Over the past three months Franklin County undercover sheriff's deputies have been on the streets identifying areas where illegal drugs are sold and making drugs buys. Tuesday those three months began paying off.
The only way to win the war on drugs is to keep fighting. At least those are Franklin County Sheriff Mike Mock's feelings.
"When you work drugs it has to be a consistent fight. It's not a one time deal where you go out and make an arrest and then you go back off," he says.
After three months of undercover work, Mock and his deputies swung into actions Tuesday, initiating the second part of Operation Zero Tolerance.
Authorities say they hit the streets with Operation Zero Tolerance around 6:30 a.m. Tuesday morning. With 22 warrants to serve, they brought in 14 suspects in just over an hour.
"We had about 35 officers come in this morning about 6:30 and we split up into three groups and went to Apalachicola, Carrabelle and East Point."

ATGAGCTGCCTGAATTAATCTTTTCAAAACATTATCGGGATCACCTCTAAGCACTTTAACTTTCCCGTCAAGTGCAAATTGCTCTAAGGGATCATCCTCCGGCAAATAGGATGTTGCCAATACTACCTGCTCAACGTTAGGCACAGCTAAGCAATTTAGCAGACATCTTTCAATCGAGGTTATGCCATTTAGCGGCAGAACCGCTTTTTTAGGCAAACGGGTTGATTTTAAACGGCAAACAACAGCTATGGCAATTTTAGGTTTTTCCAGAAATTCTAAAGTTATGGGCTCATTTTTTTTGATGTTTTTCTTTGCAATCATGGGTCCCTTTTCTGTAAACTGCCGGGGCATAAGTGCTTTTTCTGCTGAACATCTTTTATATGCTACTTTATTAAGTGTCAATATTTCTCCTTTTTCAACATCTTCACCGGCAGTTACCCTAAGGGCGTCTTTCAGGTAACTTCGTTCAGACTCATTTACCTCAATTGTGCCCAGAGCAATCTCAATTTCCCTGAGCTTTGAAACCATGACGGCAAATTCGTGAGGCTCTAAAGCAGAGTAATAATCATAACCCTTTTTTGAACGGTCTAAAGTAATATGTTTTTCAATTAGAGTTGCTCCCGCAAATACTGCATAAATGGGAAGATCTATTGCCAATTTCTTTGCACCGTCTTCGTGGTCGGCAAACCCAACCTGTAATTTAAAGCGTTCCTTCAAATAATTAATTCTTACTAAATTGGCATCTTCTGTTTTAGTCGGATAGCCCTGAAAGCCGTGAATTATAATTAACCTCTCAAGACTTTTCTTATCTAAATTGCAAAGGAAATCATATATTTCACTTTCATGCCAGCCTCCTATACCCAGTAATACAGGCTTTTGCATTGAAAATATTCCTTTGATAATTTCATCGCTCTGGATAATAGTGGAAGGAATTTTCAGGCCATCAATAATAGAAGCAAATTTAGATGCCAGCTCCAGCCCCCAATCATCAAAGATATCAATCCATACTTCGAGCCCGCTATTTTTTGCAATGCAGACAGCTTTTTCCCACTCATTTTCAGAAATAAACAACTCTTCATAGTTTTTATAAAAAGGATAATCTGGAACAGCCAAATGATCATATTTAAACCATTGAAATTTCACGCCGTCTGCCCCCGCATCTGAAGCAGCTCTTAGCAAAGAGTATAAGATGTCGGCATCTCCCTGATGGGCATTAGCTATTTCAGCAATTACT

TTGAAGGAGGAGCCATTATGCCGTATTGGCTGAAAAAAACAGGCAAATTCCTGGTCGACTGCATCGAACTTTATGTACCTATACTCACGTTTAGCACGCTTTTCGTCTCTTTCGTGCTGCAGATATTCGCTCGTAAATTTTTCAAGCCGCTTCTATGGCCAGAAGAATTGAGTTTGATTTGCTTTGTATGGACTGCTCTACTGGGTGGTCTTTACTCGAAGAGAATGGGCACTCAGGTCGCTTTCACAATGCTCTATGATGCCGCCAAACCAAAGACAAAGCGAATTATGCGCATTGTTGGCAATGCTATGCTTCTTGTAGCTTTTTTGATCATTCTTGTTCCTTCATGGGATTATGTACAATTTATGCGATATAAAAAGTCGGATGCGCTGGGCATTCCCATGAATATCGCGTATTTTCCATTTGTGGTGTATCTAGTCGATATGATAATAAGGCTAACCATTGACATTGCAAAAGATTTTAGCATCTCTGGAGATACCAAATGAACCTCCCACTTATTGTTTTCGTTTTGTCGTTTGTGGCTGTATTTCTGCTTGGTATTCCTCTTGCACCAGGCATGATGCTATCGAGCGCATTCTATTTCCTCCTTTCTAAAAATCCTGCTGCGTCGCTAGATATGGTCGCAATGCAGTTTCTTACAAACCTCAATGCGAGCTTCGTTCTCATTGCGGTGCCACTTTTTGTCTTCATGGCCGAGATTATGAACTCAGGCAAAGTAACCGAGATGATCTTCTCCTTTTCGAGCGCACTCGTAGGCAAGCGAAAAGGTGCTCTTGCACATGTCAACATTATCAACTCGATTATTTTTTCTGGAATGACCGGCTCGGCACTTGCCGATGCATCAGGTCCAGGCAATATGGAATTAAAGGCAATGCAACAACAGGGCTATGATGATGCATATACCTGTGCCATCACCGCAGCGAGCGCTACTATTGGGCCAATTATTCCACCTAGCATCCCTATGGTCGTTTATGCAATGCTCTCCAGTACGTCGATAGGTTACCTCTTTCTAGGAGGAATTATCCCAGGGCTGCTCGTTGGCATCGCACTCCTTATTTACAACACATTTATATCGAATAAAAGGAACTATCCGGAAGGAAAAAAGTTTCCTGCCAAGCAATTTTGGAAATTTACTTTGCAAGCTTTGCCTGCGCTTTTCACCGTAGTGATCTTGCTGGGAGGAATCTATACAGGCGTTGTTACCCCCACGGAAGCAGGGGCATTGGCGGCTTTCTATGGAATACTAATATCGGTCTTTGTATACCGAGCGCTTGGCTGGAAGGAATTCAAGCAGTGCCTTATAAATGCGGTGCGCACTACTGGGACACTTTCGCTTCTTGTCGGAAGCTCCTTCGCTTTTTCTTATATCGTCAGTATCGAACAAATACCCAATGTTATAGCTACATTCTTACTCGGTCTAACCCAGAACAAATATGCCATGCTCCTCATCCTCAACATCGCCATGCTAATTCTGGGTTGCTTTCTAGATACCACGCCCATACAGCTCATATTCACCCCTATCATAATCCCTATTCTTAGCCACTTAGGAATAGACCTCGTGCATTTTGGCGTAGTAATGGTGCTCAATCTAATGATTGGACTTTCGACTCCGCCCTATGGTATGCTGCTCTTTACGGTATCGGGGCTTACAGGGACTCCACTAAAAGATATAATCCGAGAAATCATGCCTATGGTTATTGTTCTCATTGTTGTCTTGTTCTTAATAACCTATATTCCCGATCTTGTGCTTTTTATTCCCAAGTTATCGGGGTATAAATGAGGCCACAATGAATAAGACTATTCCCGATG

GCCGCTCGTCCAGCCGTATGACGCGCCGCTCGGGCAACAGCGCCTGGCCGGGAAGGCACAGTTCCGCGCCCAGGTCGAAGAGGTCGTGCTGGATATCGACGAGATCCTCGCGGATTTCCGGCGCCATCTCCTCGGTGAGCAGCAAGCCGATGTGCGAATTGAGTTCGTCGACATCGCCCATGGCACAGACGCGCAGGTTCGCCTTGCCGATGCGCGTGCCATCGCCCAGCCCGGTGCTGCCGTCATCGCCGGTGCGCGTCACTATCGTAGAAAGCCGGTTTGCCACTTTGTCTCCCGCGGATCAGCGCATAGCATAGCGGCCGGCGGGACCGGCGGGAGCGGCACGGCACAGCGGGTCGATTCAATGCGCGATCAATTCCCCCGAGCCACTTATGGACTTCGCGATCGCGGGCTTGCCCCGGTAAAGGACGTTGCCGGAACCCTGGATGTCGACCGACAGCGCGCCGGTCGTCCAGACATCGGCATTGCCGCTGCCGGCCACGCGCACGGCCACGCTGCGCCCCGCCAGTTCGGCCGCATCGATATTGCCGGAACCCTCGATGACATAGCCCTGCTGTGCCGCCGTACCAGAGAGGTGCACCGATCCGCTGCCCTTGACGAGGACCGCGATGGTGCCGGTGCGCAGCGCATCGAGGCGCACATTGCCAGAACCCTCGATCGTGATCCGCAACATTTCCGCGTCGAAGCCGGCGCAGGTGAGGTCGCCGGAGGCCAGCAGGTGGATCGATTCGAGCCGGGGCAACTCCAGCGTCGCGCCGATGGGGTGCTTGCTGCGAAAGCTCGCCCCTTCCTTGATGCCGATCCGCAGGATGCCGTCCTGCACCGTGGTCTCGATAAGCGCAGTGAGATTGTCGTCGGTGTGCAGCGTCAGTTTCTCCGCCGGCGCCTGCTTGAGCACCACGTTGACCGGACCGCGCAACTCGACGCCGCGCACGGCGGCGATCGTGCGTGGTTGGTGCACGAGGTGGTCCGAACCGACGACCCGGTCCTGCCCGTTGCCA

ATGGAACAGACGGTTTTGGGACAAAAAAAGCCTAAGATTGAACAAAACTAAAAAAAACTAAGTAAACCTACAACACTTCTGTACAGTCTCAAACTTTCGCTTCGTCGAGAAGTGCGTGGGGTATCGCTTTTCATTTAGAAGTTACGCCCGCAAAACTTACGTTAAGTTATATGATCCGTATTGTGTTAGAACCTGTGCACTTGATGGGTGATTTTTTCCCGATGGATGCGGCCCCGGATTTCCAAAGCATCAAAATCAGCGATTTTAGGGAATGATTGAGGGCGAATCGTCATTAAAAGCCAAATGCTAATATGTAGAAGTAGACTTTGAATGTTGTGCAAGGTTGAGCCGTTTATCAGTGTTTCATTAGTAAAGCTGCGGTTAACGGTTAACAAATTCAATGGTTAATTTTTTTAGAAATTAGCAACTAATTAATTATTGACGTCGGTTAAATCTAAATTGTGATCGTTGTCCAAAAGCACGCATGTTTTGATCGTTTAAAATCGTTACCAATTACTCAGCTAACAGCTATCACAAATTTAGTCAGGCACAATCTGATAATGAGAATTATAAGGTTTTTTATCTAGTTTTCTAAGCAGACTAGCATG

Franklin County's K-9 unit played an instrumental role in this investigation leading up to Tuesday's arrests.
Carlos Hill, Franklin County Sheriff's Deputy, says, “Normally, when we get a vehicle or a house or a person that's suspected of having narcotics on them, he basically goes into search mode and I’ll give him the command, and he'll seek out the drugs. He'll smell it and seek out the odor of that narcotic.”
Eleven suspects are facing narcotics sales charges, everything from crack cocaine and marijuana to prescription pills.
Mock says he wants to send a clear message to the community about the war on drugs.
"If they're using or dealing, we're going to have to do our best to arrest them."
You could find a temporary home in a Franklin County jail cell.
Franklin County’s crime dog “Rico” is capable of detecting narcotics 30 to 45 days after they've been moved from a particular area.